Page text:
Scott Anderson, author of the 42,000-word landmark New York Times Magazine piece “Fractured Lands,” joined the Institute of Politics on November 2 along with Jon Sawyer, the executive director of the Pulitzer Center, for a discussion moderated by Kerry Luft, former foreign editor of the Chicago Tribune. “Fractured Lands,” underwritten by the Pulitzer Center on Crisis Reporting’s Catalyst Fund and enhanced by the stunning photography of Paolo Pelligrin, offers a comprehensive account of the fragmentation of the Middle East and the ensuing turmoil in a way that humanizes the experiences of those who live there. “I decided I was going to do what I’ve always done: try to tell the history of this region through individual stories,” Anderson said in response to a question about how “Fractured Lands” came to be. He has taken that approach since his first foray into the region and into foreign reporting in 1983, when he traveled to Lebanon to cover the nation’s civil war.
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Anderson spent a few minutes early on showcasing some of Pelligrin’s photography from their travels in the Middle East, pausing to offer context for the stark, black-and-white images. For a photo of men waist-deep in water, helping others off boats in the Mediterranean Sea, Anderson described their travels to Greek islands to talk with Syrians, specifically refugees, as they could not enter Syria itself. Anderson could not obtain a visa from the Syrian government, and the Times deemed the rebel-held portions of the country “too dangerous” for them to visit. Anderson explained that the men huddled together in another photograph were prisoners and accused ISIS fighters. In another photo was Majd, a Syrian refugee he interviewed and photographed from behind, shrouded in darkness amid a grove of trees. Majd’s only stipulation was that his face not be shown, in fear that the Syrian secret police would go after his family in Syria.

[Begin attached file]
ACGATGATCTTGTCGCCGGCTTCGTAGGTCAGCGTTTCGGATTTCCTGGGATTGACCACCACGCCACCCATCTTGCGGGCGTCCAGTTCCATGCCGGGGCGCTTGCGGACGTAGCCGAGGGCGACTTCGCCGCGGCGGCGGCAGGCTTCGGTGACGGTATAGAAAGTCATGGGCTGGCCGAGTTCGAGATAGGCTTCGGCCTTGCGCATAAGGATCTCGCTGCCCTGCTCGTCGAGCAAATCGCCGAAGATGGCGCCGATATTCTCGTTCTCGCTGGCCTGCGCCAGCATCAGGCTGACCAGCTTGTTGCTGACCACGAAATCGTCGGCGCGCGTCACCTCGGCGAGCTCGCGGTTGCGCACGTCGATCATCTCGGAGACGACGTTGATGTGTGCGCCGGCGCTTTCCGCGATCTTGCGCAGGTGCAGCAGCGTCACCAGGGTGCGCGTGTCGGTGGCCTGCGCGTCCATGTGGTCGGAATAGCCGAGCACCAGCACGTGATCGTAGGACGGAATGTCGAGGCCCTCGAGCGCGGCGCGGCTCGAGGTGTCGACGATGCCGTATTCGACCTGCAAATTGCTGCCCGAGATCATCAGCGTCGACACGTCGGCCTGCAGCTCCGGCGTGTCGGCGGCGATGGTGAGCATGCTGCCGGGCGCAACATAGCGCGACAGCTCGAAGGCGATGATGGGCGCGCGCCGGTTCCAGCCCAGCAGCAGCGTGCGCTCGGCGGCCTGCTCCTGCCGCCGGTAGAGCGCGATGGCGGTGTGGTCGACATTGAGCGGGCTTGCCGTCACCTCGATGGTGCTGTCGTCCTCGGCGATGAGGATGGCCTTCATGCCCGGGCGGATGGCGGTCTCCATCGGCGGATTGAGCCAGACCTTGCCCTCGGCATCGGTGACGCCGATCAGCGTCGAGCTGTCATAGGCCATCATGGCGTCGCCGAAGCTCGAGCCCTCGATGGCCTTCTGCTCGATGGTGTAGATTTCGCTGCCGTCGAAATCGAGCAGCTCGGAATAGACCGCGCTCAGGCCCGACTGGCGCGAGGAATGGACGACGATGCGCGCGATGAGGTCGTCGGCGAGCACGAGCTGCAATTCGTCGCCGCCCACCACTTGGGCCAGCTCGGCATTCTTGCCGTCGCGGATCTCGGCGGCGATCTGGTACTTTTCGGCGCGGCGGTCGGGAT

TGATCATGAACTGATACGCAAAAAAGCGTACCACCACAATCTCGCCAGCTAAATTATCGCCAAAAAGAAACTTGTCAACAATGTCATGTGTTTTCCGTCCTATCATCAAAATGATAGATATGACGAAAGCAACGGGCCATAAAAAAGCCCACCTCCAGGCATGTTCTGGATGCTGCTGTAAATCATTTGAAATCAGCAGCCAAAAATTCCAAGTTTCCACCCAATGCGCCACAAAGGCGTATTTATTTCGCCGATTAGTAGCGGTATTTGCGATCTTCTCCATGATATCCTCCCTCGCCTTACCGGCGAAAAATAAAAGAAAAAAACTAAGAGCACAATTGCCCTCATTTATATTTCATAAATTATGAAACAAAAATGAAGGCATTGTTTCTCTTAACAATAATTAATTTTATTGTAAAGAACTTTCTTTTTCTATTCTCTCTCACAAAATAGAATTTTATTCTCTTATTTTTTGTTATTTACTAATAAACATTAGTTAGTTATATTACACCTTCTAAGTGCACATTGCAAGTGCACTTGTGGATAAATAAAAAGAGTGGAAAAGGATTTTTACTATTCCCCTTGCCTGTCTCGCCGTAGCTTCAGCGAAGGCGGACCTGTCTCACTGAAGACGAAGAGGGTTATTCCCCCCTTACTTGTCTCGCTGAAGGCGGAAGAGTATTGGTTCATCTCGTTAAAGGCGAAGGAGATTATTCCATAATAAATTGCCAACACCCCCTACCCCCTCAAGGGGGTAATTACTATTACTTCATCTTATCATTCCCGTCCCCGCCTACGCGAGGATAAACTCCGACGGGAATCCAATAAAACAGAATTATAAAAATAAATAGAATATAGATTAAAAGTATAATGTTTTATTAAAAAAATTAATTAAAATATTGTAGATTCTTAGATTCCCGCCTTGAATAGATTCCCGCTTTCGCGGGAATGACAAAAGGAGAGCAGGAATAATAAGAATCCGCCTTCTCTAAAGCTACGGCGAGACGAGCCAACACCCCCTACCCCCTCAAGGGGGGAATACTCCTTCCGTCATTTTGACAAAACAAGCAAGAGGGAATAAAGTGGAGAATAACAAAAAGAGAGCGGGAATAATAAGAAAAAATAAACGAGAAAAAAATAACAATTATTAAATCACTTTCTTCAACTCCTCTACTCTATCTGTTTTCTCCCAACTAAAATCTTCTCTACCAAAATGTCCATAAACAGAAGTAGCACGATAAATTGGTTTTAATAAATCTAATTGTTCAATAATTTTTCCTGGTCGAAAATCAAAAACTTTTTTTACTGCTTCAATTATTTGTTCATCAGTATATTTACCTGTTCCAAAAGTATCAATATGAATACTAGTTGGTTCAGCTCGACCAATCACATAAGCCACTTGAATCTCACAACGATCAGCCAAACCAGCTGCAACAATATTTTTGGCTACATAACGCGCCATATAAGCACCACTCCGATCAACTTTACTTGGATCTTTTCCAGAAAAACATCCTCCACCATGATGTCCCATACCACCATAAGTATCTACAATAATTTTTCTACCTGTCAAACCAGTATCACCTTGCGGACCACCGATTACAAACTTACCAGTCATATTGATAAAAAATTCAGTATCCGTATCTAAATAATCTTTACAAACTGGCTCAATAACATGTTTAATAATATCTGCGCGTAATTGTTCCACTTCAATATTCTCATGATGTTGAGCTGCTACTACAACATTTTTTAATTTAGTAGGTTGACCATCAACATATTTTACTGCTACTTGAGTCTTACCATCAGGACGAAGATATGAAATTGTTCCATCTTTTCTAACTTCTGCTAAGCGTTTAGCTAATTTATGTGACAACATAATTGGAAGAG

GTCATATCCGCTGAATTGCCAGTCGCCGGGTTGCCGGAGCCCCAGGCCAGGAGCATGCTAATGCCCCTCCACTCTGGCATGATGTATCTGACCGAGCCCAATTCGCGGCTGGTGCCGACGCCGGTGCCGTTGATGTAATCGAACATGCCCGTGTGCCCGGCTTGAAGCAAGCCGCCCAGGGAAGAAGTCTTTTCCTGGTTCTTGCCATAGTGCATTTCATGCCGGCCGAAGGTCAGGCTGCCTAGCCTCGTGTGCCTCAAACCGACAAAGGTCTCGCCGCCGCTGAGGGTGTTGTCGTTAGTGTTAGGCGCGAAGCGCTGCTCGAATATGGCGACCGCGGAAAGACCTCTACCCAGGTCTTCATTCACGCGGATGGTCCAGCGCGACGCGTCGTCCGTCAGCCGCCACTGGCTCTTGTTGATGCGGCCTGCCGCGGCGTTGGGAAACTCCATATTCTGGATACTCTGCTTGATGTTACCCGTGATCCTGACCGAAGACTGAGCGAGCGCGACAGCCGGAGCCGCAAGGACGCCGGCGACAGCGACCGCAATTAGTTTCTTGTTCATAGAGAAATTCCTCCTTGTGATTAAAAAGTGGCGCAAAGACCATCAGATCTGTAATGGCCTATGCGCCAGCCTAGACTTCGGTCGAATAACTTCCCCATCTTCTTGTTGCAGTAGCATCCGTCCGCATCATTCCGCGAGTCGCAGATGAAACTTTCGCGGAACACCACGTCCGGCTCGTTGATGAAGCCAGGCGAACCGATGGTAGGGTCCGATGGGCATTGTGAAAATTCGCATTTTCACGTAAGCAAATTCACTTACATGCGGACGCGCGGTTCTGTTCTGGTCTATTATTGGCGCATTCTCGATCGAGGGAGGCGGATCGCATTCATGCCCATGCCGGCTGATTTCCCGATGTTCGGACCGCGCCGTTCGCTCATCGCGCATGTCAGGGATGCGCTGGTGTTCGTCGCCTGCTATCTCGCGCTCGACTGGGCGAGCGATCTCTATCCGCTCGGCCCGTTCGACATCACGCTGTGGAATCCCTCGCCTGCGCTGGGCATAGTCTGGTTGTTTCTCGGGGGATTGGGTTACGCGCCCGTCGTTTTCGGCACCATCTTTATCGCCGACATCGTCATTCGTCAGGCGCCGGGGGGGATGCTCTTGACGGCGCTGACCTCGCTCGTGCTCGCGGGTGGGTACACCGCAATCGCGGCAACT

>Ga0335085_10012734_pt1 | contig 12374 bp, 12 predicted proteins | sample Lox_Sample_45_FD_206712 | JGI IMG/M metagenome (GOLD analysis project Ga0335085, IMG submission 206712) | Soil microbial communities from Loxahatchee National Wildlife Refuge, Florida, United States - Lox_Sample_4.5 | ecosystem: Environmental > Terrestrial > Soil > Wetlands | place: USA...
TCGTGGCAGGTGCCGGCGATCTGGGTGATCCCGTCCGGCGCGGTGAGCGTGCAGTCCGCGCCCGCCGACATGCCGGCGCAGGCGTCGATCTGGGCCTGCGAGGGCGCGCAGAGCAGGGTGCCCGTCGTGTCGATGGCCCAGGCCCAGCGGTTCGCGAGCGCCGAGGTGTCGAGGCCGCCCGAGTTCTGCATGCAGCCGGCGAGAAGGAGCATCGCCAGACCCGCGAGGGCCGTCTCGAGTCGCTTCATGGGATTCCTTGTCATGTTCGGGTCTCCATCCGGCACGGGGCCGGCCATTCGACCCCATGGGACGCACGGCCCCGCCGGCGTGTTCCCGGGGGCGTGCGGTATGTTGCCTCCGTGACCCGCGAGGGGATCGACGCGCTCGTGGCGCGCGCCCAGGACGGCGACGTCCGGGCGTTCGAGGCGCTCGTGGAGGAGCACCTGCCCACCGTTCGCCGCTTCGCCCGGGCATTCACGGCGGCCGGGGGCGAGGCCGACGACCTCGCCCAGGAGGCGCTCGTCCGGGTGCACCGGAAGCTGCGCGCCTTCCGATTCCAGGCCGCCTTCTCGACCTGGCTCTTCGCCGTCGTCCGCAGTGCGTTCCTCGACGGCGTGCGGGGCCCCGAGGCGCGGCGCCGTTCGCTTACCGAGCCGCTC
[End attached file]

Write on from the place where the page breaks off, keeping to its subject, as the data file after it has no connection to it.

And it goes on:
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Anderson stressed that the Arab revolts of recent years cannot be considered in isolation; they can only be properly understood in historical context. The American invasion of Iraq in 2003 have a massive destabilizing effect on the Middle East, but the roots of the region’s fragility date back to nearly a century ago with the collapse of the Ottoman Empire at the end of World War I. The British and French divided up the region arbitrarily, creating states that were, in essence, artificial. Iraq, for example, was simply a conglomeration of three autonomous provinces, whereas Syria was part of a larger entity that was divided up. Whereas countries like Egypt possess a national identity that dates back thousands of years, Iraq, Syria, and Libya all share a similar history of “artificial” construction that has made them prone to fracture. As a result, the dictators that have ruled these three countries have attempted to fuse their own rule with the notion of the state, to personify their respective nations in an effort to create a national identity where none previously existed. To remove these dictators from power, Anderson explained, is to remove the very crux of national identity itself, leaving tribal and sectarian cleavages to resurface and in turn, tear these nations apart.